Heller has its own problems but being contrary to what former justice Stevens would like to see, is not one of them.
The people of the United States and the zealous advocate organizations (yes, the NRA can be included in that group) run a legitimate risk of causing problems by not pacing themselves in trying to get further gun rights established in writing – for instance full 50-state CCW reciprocity. Such an action could unwittingly open the 2nd amendment up for debate on the grounds that a position is adopted and ruled upon on the topic that fundamentally undermines the Second Amendment.
Justice Stevens is well within his right to make statements even of a political nature. But that doesn’t mean he is right, or that we should listen to it. He isn’t a madman, per se, but he certainly has adopted an extreme position that only temporarily appeases the mob that resides, ready and willing to take away gun rights en masse. There will be more moderate arguments and some will agree.
What must not be let to happen, is that gun rights advocates should not give up an inch. Every legislative change since 1934 in the gun control arena has threatened to undermine the Second Amendment. Whether you agree with the NFA (National Firearms Act of 1934 and subsequent) or not, it is fundamentally degrading to the formative structure of the Constitution of the United States of America.
Why Second Amendment supporters can dismiss the statements made by former justice Stevens
Ultimately, there is less cause for concern than you might think about this statement and the subsequent small groundswell of support by gun control advocates. There are myriad reasons this can all be dismissed as a ridiculous bit of fanfare that will amount to nothing, not the least of which is the premise the argument was built upon. From a retired Supreme Court Justice, one should frankly expect better argumentation and a richer basis of facts. But there are many other reasons that make this almost laughable. No one is saying to forget about the threat to the Second Amendment, but rather that this one has no teeth.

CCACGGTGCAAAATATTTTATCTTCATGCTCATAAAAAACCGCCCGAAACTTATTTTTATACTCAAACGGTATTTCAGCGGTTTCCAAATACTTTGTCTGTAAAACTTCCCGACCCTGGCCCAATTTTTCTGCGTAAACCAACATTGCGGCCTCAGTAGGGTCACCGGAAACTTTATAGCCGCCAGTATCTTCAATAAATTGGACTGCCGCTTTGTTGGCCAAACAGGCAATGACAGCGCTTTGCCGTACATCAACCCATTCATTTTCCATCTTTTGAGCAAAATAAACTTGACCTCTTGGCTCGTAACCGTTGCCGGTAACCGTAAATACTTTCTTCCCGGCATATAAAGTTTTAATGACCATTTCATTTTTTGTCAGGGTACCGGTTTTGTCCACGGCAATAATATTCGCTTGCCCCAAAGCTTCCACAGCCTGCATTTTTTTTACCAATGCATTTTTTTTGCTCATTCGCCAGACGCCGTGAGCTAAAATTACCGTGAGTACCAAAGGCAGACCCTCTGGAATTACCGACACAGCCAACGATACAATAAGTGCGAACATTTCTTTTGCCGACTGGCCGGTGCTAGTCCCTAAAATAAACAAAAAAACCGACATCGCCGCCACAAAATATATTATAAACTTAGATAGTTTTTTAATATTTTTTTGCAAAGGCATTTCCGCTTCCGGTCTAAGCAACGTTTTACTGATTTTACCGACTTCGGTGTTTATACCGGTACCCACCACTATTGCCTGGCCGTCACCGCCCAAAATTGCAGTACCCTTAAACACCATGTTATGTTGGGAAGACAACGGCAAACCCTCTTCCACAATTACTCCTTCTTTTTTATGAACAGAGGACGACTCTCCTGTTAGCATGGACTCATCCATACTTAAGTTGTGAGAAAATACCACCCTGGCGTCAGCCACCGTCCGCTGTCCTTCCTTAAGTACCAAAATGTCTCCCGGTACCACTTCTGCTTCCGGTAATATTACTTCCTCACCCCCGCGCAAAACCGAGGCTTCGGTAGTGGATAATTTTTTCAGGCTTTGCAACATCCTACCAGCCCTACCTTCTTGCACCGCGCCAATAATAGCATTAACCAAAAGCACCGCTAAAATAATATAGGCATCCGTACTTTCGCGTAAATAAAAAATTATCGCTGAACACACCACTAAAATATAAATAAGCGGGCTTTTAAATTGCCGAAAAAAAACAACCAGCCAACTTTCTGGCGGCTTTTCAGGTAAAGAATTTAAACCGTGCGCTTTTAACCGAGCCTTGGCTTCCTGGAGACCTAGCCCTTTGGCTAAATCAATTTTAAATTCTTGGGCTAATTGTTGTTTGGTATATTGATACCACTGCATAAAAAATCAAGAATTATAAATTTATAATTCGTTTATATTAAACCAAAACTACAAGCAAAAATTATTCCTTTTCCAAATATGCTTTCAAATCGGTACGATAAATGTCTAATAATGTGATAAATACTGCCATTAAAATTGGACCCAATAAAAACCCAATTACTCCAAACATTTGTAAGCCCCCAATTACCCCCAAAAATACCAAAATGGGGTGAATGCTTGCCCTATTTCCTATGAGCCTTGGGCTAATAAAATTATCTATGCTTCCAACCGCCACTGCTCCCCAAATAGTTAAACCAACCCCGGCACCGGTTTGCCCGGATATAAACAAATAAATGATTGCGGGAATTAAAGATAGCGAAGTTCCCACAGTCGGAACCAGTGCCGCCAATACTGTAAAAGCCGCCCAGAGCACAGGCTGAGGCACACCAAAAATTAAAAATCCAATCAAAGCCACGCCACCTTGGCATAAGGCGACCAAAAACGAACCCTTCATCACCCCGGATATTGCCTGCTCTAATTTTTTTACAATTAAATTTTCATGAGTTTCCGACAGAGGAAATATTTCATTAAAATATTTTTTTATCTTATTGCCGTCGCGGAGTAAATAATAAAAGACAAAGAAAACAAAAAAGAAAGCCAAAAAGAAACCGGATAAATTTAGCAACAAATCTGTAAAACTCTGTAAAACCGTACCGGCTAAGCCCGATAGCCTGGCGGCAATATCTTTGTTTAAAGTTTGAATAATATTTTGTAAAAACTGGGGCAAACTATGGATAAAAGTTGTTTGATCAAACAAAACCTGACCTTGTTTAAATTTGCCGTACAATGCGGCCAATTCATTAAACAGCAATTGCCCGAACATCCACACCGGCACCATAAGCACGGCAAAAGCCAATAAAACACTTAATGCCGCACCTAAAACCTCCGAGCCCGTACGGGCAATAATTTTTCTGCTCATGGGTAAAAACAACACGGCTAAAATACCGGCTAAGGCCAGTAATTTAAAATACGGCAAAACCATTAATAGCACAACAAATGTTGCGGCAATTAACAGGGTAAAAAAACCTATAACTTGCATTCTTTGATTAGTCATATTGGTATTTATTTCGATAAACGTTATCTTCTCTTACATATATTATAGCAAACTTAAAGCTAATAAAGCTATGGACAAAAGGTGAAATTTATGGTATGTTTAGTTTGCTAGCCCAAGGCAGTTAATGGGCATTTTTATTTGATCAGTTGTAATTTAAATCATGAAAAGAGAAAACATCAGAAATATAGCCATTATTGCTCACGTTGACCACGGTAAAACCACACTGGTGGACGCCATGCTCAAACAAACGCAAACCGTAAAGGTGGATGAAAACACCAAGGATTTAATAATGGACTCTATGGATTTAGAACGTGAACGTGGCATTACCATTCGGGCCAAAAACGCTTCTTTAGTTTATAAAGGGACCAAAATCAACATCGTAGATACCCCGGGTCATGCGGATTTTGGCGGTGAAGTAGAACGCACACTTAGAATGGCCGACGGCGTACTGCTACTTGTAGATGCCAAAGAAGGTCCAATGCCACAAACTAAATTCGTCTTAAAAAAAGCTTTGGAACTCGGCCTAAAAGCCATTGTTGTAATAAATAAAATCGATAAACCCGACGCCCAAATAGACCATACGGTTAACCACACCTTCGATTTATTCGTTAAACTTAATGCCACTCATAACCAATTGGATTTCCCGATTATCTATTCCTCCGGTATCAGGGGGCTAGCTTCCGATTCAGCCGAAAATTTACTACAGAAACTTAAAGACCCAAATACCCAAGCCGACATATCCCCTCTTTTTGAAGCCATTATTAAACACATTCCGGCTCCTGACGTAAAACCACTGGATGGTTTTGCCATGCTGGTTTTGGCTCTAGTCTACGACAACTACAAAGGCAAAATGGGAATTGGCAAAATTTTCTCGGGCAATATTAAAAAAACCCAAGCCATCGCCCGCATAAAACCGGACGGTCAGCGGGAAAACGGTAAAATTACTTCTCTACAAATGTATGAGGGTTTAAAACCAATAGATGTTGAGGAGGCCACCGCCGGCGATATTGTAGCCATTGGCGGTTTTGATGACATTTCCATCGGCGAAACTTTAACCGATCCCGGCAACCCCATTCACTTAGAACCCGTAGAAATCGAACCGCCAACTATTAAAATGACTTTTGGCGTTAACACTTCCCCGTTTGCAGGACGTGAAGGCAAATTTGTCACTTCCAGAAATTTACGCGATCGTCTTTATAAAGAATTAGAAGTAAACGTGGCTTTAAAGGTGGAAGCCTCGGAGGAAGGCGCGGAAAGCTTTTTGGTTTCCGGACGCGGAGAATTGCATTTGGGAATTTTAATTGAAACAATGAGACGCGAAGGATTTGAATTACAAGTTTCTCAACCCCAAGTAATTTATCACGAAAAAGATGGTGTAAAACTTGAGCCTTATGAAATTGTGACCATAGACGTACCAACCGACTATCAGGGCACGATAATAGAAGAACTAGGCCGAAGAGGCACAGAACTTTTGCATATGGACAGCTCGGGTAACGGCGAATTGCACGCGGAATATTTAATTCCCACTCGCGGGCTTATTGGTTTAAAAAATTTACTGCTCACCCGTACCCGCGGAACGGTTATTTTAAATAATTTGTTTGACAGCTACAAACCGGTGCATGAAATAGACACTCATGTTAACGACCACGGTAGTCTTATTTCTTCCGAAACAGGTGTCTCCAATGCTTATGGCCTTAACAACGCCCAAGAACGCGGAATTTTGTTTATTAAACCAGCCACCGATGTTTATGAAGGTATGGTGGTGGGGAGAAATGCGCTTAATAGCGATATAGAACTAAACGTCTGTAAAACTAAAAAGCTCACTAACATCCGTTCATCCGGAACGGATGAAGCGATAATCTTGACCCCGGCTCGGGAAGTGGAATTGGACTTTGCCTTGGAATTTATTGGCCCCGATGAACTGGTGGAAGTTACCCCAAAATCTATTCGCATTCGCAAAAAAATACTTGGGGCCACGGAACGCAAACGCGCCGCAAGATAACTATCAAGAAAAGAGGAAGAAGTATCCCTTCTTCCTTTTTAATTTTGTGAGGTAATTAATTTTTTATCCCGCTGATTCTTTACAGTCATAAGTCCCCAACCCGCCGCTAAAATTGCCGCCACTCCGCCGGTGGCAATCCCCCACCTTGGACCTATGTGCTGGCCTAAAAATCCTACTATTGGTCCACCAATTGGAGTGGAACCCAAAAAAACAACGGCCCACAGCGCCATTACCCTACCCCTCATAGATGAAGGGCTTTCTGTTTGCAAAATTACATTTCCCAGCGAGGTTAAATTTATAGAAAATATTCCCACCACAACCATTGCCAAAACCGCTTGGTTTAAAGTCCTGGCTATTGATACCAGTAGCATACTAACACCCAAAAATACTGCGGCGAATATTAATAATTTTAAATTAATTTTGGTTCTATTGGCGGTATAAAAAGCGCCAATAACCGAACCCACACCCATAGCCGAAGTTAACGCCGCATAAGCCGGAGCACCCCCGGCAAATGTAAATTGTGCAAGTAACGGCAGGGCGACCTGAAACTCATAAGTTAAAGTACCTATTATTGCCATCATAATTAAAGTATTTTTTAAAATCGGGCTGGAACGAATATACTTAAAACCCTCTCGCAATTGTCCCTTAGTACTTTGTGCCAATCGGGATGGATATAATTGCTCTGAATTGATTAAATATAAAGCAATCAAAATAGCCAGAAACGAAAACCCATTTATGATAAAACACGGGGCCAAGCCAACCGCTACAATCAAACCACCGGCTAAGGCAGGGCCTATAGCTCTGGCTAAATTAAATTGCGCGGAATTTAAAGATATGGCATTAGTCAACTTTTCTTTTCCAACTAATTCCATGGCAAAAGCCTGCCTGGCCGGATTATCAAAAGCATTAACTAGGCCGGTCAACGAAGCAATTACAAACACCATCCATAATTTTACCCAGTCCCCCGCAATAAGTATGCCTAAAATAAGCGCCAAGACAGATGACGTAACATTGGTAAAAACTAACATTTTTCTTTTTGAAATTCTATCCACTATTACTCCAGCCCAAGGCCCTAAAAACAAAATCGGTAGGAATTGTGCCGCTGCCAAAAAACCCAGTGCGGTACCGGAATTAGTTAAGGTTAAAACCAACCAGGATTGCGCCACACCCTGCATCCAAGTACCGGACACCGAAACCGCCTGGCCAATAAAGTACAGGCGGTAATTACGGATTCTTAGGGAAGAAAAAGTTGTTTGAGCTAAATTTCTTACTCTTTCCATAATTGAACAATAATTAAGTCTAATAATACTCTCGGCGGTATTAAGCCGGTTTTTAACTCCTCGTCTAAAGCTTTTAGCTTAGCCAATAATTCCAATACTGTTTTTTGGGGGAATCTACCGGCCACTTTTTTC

- Neil Gorsuch was appointed to the Supreme Court – at worst he will be a moderate on the topic and lean towards preservation of the Second Amendment.
- There is a hearing now ongoing that will most assuredly end in the appointment of Brett Kavanaugh to the Supreme Court. At worst he will be a supporter of the Second Amendment. At worst.
- The Heller case was specific in its decision and there is deference to that opinion that will play out favorably for the overall state of the Second Amendment.
- The House and Senate and the Presidency, as well as a majority of the State Governorships/Senates are held by Moderate or better Republicans/Conservatives who at worst will maintain the status quo as long as they have a reasonable chance to gain reelection. Without a massive swing in the mid term elections that will remain unfettered for some time.
- Overwhelmingly 2nd Amendment supporters are more mobile and more likely to vote at the pools when challenged by proposed gun legislation than are the opposition. That tends to be true of Republicans and Conservatives in general as well.
- Many moderates and even a large number of left leaning citizens have been buying guns during the increasing legislative assaults from different states in the wake of school and other “mass” shootings.
- While media does seem completely on board with gun control if you were to look at the second amendment play that is prevalent in Mass Media, new media and internet media has a large population of 2nd amendment supporters who are vocal and largely make sound arguments.
In the end, what a retired SCOTUS judge has to say about any major law means little to nothing. What’s important is that we do not let it shape the parameters of the argument and soften the edges of the resolve we have to moderate the extremists and keep the Second Amendment intact as it was originally intended to be.